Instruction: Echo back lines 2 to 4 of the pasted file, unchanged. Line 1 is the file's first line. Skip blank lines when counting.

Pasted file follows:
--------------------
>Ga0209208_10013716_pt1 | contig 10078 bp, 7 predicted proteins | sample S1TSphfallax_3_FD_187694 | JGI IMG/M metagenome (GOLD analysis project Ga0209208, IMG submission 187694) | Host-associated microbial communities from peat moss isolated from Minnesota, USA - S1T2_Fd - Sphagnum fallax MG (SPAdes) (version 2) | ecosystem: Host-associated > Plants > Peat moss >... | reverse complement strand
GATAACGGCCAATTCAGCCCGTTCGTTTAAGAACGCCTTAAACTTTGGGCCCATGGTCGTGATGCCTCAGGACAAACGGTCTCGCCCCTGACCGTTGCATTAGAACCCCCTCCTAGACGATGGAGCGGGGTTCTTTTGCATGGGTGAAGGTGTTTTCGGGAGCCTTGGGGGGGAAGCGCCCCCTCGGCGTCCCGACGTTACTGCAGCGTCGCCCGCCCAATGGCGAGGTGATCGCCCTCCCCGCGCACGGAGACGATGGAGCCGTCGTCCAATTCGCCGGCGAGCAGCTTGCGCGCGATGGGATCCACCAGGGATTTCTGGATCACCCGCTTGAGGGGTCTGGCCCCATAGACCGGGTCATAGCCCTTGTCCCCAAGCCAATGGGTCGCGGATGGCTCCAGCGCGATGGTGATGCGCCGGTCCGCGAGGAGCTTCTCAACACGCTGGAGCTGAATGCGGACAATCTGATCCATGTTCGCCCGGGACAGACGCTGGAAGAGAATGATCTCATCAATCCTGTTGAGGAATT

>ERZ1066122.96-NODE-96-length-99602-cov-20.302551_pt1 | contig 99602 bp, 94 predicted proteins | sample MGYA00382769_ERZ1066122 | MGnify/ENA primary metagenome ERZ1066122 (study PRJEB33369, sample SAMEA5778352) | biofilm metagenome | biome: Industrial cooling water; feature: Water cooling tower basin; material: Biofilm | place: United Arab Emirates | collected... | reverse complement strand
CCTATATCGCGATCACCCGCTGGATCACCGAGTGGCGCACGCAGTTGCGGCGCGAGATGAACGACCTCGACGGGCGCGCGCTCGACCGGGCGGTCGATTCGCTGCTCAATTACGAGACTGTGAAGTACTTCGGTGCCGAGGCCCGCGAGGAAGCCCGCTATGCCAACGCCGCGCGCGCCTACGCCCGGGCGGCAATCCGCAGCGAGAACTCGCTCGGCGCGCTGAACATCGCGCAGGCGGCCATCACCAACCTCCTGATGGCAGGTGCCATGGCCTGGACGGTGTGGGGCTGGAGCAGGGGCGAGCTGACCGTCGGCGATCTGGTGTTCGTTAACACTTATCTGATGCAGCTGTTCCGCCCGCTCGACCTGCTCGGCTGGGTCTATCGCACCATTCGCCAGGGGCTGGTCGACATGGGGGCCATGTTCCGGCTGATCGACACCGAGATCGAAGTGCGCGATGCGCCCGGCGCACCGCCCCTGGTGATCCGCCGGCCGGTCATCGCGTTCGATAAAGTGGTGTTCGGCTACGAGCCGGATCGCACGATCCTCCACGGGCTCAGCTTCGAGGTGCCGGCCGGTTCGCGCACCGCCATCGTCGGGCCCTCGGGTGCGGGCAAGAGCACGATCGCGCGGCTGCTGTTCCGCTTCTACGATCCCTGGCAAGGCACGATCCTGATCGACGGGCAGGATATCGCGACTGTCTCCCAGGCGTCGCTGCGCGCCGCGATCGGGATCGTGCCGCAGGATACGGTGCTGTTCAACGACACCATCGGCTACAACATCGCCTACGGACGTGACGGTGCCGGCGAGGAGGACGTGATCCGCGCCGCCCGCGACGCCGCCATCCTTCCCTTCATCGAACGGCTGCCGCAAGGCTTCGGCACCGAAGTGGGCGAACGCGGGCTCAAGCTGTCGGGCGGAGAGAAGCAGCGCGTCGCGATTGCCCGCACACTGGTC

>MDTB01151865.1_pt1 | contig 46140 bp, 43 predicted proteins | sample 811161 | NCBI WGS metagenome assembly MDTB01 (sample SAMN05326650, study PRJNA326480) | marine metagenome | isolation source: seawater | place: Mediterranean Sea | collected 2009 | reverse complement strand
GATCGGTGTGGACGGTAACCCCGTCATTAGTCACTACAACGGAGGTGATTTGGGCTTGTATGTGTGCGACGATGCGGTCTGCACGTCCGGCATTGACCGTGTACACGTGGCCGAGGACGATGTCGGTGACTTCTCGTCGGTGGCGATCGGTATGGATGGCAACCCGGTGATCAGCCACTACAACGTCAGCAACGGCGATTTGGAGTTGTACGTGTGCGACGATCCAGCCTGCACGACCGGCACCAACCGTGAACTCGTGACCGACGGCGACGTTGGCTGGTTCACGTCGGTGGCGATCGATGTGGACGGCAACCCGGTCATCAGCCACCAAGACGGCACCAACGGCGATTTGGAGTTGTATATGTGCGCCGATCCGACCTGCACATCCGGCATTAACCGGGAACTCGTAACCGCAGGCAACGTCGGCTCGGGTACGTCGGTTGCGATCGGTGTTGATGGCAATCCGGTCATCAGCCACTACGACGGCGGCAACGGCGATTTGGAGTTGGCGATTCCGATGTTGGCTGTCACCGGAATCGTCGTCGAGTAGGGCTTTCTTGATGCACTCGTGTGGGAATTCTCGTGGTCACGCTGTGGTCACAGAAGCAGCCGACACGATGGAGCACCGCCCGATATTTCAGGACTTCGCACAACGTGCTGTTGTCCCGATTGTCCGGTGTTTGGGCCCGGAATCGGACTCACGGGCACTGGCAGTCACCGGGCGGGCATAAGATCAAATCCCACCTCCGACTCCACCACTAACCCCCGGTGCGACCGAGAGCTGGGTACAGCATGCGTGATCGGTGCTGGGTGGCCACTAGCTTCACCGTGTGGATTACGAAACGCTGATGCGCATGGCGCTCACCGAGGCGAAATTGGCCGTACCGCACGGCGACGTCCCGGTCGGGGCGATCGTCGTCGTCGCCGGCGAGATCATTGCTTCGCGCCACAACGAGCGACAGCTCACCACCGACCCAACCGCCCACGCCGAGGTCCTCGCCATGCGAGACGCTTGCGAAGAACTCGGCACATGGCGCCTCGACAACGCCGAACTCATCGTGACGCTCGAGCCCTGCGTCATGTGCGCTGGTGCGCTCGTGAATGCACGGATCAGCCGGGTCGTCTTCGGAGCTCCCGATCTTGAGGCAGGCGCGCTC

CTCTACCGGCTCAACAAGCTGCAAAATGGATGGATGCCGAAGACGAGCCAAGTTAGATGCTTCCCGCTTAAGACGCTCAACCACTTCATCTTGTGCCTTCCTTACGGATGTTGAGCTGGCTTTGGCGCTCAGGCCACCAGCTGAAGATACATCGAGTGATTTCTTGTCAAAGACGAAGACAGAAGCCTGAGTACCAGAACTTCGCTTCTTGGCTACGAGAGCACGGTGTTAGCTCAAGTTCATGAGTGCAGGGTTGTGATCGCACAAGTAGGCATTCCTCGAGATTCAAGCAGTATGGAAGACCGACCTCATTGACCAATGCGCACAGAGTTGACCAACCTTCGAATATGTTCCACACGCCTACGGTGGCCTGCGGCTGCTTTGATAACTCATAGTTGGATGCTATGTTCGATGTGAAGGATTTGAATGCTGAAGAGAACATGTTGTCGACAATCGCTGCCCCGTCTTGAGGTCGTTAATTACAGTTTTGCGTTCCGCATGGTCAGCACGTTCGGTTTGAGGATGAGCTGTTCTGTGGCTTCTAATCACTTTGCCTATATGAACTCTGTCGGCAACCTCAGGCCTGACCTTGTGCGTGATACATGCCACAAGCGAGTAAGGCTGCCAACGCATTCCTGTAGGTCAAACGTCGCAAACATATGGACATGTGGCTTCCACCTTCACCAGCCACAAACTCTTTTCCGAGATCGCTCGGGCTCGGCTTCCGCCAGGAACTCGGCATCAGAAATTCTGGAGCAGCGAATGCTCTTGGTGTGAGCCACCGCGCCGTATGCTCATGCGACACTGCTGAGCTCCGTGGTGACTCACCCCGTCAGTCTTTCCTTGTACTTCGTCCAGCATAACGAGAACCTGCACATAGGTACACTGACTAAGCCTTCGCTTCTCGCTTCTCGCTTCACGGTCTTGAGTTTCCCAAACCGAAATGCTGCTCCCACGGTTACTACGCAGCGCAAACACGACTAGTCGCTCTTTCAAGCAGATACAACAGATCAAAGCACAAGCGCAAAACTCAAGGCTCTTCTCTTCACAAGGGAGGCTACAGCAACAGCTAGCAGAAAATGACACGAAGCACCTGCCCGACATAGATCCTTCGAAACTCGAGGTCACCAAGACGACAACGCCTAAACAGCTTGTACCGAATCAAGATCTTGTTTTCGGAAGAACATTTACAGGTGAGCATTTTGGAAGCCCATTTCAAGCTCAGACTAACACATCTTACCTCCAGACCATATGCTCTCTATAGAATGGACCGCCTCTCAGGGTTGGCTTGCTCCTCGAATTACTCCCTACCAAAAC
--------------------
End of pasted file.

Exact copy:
GATAACGGCCAATTCAGCCCGTTCGTTTAAGAACGCCTTAAACTTTGGGCCCATGGTCGTGATGCCTCAGGACAAACGGTCTCGCCCCTGACCGTTGCATTAGAACCCCCTCCTAGACGATGGAGCGGGGTTCTTTTGCATGGGTGAAGGTGTTTTCGGGAGCCTTGGGGGGGAAGCGCCCCCTCGGCGTCCCGACGTTACTGCAGCGTCGCCCGCCCAATGGCGAGGTGATCGCCCTCCCCGCGCACGGAGACGATGGAGCCGTCGTCCAATTCGCCGGCGAGCAGCTTGCGCGCGATGGGATCCACCAGGGATTTCTGGATCACCCGCTTGAGGGGTCTGGCCCCATAGACCGGGTCATAGCCCTTGTCCCCAAGCCAATGGGTCGCGGATGGCTCCAGCGCGATGGTGATGCGCCGGTCCGCGAGGAGCTTCTCAACACGCTGGAGCTGAATGCGGACAATCTGATCCATGTTCGCCCGGGACAGACGCTGGAAGAGAATGATCTCATCAATCCTGTTGAGGAATT

>ERZ1066122.96-NODE-96-length-99602-cov-20.302551_pt1 | contig 99602 bp, 94 predicted proteins | sample MGYA00382769_ERZ1066122 | MGnify/ENA primary metagenome ERZ1066122 (study PRJEB33369, sample SAMEA5778352) | biofilm metagenome | biome: Industrial cooling water; feature: Water cooling tower basin; material: Biofilm | place: United Arab Emirates | collected... | reverse complement strand
CCTATATCGCGATCACCCGCTGGATCACCGAGTGGCGCACGCAGTTGCGGCGCGAGATGAACGACCTCGACGGGCGCGCGCTCGACCGGGCGGTCGATTCGCTGCTCAATTACGAGACTGTGAAGTACTTCGGTGCCGAGGCCCGCGAGGAAGCCCGCTATGCCAACGCCGCGCGCGCCTACGCCCGGGCGGCAATCCGCAGCGAGAACTCGCTCGGCGCGCTGAACATCGCGCAGGCGGCCATCACCAACCTCCTGATGGCAGGTGCCATGGCCTGGACGGTGTGGGGCTGGAGCAGGGGCGAGCTGACCGTCGGCGATCTGGTGTTCGTTAACACTTATCTGATGCAGCTGTTCCGCCCGCTCGACCTGCTCGGCTGGGTCTATCGCACCATTCGCCAGGGGCTGGTCGACATGGGGGCCATGTTCCGGCTGATCGACACCGAGATCGAAGTGCGCGATGCGCCCGGCGCACCGCCCCTGGTGATCCGCCGGCCGGTCATCGCGTTCGATAAAGTGGTGTTCGGCTACGAGCCGGATCGCACGATCCTCCACGGGCTCAGCTTCGAGGTGCCGGCCGGTTCGCGCACCGCCATCGTCGGGCCCTCGGGTGCGGGCAAGAGCACGATCGCGCGGCTGCTGTTCCGCTTCTACGATCCCTGGCAAGGCACGATCCTGATCGACGGGCAGGATATCGCGACTGTCTCCCAGGCGTCGCTGCGCGCCGCGATCGGGATCGTGCCGCAGGATACGGTGCTGTTCAACGACACCATCGGCTACAACATCGCCTACGGACGTGACGGTGCCGGCGAGGAGGACGTGATCCGCGCCGCCCGCGACGCCGCCATCCTTCCCTTCATCGAACGGCTGCCGCAAGGCTTCGGCACCGAAGTGGGCGAACGCGGGCTCAAGCTGTCGGGCGGAGAGAAGCAGCGCGTCGCGATTGCCCGCACACTGGTC